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Friday, April 13, 2018

The myth of the stagnant law school curriculum

I didn't want to jump too quickly into the legal ed discussion after 60-some posts over 5 weeks here at Prawfs. But Dean Dan Rodriguez highlighted a comment from ABA President Hilarie Bass today, and I thought I'd stew on that for moment (before returning to legal ed next week). The comment: "We are teaching in law schools the same way we have for 100 years."

Even if a paraphrase, it's consistent with several comments to that effect in the early posts of the Future Legal Ed posts. Instead, I confess I find laments among some that we’re living in a Langdellian environment of legal education largely incorrect and want to share a few brief thoughts on what legal education looks like today as opposed to a hundred years ago.

Langdell envisioned a two-year, entirely fixed, classroom-based curriculum without an accrediting body; we now have a three-year, mostly-elective, some field and some classroom curriculum that the ABA at times micromanages. We had an entirely optional system of education that was unnecessary to take the bar exam; now, it's a precondition to the bar in most jurisdictions (indeed, it makes one wonder why the ABA is still accrediting law schools). Faculty spent little time engaging in the scholarly enterprise; today, that is emphatically not the case.

True, most first-year curricula today include substantial common-law courses using the casebook method and a (highly modified) version of the Socratic method so yes, a first-year student in 1918 might have expected a prawf to cold call on him (ed.: not a lot of hers back then) and ask to recite the facts of Hadley v. Baxendale (which isn't a terribly Socratic question, to be honest). But most first-year courses are not year-long courses as they were 100 years ago; we have exams (err, "assessment") at the end of the semester, not the end of the year (think The Paper Chase); legal research and writing has moved from nonexistent to (typically) a 4-unit course in the first year; courses like legislation, now-mandatory ethics, or electives are now a part of many first-year curricula.

We’ve seen a dramatic rise in student assistance related to career development, academic success, bar preparation, and professional formation. Students engage in more clinical courses, experiential courses, simulated courses, practicums, externships, part-time jobs, and study-abroad programs. There are more journals, more advocacy competitions, and more student organizations.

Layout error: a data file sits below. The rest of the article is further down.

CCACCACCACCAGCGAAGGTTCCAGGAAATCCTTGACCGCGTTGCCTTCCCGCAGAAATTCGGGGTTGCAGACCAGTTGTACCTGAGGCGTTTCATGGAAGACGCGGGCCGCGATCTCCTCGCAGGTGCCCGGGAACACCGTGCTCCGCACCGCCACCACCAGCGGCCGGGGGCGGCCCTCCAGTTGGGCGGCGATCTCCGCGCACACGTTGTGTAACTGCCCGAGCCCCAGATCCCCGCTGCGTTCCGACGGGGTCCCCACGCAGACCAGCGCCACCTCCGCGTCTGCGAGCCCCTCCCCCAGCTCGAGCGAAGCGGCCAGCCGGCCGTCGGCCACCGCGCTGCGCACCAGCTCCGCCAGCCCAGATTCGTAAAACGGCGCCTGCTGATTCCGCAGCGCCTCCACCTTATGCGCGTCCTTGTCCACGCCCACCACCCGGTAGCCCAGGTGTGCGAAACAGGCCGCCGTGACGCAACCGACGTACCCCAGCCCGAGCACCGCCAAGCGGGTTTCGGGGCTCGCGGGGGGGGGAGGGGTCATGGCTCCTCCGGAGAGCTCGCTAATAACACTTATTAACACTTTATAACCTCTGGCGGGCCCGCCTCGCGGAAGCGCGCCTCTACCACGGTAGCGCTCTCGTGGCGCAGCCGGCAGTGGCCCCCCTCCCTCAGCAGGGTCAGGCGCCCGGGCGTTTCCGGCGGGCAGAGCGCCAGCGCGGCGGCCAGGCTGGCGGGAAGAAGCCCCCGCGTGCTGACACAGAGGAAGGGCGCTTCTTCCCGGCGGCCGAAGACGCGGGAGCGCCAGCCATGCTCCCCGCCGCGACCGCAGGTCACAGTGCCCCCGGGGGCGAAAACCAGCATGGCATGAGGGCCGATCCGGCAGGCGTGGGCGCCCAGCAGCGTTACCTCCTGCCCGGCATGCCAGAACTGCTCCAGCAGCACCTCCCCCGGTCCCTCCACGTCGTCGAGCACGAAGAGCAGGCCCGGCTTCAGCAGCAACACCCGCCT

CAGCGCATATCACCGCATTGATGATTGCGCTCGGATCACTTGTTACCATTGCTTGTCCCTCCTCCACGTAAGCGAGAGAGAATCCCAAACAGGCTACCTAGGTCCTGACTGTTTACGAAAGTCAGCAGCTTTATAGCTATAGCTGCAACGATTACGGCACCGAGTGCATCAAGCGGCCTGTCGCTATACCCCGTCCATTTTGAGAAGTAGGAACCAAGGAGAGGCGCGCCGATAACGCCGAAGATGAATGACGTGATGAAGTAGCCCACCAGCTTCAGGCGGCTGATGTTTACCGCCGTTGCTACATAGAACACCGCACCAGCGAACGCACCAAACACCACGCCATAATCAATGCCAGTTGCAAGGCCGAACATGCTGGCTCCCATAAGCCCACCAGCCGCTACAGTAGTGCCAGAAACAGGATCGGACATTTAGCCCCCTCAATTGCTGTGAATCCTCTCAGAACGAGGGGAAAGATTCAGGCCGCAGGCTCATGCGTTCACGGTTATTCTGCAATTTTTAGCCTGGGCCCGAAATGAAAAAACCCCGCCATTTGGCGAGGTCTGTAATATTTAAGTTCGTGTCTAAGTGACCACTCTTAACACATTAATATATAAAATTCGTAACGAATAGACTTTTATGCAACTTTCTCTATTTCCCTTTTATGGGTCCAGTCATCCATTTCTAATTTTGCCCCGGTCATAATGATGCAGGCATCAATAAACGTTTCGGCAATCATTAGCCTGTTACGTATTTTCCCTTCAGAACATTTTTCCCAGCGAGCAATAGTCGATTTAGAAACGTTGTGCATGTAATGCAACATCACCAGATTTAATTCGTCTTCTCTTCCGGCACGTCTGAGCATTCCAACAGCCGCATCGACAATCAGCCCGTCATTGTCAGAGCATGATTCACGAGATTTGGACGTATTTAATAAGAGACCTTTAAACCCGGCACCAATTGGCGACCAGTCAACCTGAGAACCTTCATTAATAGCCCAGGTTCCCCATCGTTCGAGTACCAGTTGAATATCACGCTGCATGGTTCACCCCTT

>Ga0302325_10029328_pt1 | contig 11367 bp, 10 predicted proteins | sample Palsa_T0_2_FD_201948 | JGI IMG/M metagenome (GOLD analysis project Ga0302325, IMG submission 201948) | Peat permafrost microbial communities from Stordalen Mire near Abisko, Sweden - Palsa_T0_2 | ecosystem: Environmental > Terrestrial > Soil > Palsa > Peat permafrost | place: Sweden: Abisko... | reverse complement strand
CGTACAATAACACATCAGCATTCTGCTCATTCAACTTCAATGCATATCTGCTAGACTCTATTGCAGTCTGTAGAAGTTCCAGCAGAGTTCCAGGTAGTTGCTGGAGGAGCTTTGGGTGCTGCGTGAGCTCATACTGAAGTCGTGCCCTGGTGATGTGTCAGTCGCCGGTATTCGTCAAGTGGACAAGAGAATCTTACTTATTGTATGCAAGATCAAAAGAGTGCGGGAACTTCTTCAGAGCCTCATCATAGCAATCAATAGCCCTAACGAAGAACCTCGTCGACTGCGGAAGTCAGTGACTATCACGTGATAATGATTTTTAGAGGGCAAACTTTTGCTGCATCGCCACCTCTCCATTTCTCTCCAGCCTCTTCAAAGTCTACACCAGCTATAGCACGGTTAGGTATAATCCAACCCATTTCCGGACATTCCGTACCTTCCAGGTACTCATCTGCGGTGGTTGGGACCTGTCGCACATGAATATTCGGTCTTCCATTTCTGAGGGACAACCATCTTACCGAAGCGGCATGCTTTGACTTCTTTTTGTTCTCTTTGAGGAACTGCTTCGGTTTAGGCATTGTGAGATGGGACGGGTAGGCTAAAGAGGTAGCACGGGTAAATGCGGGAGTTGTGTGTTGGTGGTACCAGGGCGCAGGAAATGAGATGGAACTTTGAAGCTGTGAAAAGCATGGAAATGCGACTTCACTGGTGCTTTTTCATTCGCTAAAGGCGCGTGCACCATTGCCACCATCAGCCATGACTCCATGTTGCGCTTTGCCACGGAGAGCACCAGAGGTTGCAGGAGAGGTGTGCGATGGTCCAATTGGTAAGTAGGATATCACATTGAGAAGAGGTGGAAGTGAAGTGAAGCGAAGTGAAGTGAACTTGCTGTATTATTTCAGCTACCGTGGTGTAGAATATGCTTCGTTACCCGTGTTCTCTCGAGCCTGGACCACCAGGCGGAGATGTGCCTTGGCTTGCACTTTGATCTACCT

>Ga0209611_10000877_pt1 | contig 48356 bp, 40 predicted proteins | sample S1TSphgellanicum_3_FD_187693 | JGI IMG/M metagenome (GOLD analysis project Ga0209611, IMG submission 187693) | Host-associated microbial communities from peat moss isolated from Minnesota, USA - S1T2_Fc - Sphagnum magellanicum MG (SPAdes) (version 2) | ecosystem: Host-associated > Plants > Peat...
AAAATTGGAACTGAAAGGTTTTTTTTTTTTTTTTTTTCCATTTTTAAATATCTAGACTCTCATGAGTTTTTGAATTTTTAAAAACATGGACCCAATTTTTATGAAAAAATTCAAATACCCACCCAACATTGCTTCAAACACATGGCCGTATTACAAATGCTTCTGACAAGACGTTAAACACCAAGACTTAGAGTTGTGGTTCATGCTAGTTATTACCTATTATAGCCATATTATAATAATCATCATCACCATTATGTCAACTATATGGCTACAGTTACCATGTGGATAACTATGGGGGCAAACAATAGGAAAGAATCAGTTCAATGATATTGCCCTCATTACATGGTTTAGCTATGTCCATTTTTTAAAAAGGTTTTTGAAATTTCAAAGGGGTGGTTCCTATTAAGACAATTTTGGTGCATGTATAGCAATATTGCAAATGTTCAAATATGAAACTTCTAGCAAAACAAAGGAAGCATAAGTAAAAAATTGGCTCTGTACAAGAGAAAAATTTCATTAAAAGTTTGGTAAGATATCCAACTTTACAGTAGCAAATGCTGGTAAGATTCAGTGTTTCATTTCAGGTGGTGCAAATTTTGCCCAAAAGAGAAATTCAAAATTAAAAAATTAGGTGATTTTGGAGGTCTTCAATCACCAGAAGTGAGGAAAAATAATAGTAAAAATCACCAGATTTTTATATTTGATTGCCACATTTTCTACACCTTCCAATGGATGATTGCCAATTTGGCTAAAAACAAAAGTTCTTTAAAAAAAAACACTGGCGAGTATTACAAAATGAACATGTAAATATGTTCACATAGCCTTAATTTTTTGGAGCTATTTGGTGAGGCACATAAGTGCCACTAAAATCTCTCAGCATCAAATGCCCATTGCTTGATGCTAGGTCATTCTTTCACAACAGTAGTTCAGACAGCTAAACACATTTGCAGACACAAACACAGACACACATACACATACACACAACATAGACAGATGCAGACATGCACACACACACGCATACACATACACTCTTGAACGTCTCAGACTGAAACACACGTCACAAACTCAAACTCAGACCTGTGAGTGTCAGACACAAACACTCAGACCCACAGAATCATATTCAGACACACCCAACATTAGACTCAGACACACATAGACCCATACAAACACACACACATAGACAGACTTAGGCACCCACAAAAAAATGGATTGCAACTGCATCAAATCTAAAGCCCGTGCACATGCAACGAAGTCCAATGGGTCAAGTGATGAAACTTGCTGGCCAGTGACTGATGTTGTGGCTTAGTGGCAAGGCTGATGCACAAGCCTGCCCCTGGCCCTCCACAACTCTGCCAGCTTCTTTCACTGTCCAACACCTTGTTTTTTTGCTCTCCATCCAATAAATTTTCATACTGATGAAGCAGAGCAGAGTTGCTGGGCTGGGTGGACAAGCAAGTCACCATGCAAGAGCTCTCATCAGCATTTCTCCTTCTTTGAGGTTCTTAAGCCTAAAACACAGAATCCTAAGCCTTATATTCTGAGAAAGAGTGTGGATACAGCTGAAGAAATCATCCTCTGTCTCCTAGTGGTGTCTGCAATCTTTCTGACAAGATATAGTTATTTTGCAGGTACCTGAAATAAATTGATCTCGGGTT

Schools have dramatically altered their curricula over the last couple of decades. Schools have seen a surge in intellectual property, international/comparative law, and alternative dispute resolution courses since 1992. (Note: the ABA also has a 2002-2010 study, but sadly a free PDF is not available.) Schools have, in contrast, cut back on admiralty, products liability, agricultural law, and trusts & estates. They’ve developed increasing specialization or certificate programs. Upper-division drafting courses (such as contract drafting, litigation drafting, and legislative drafting) have exploded in popularity.

Now... to briefly take another example, Westlaw uses the same Keycite system it’s been using for 150 years, but few, I think, consider this a sufficiently-similar touchstone to say that Westlaw is “basically” the same as it was back then. So what is it about legal education that attracts this myth that it looks basically the same?

My sense is that some believe legal education is not changing (or has not changed) quickly enough. But rather than state that we need to do X, Y, and Z (although that inevitably comes), or that we're not doing it quickly enough, a false narrative is projected onto legal education: you haven't changed, you see, so now is the time to start. In reality, I think, we dramatically understate the changes in legal education when we ignore these many, many changes over the last century (indeed, mostly over the last half-century, and some in the last decade). Maybe more is required. But it is assuredly not because a lack of change.

(It’s a slightly different reflection than Professor Harold Krent’s correct and important observation that law school has changed significantly in the recent past, or from Professor Deborah Merritt's that past changes have been welcome, grudguing, slow, and perhaps without the impact we may desire.)

So, what about these changes? Were they good, right, beneficial, useful, valuable? More on that to come....

Posted by Derek Muller on April 13, 2018 at 09:24 AM in Teaching Law | Permalink


One suggested correction, I think you mean the West key number or digest system is 150 years old. The topical tagging of cases using a system of headnotes. Keycite is a relative new comer of a citation check West developed after Lexis discontinued West's license to use Shepard's.

Posted by: Edward Hart | Apr 16, 2018 10:27:58 AM

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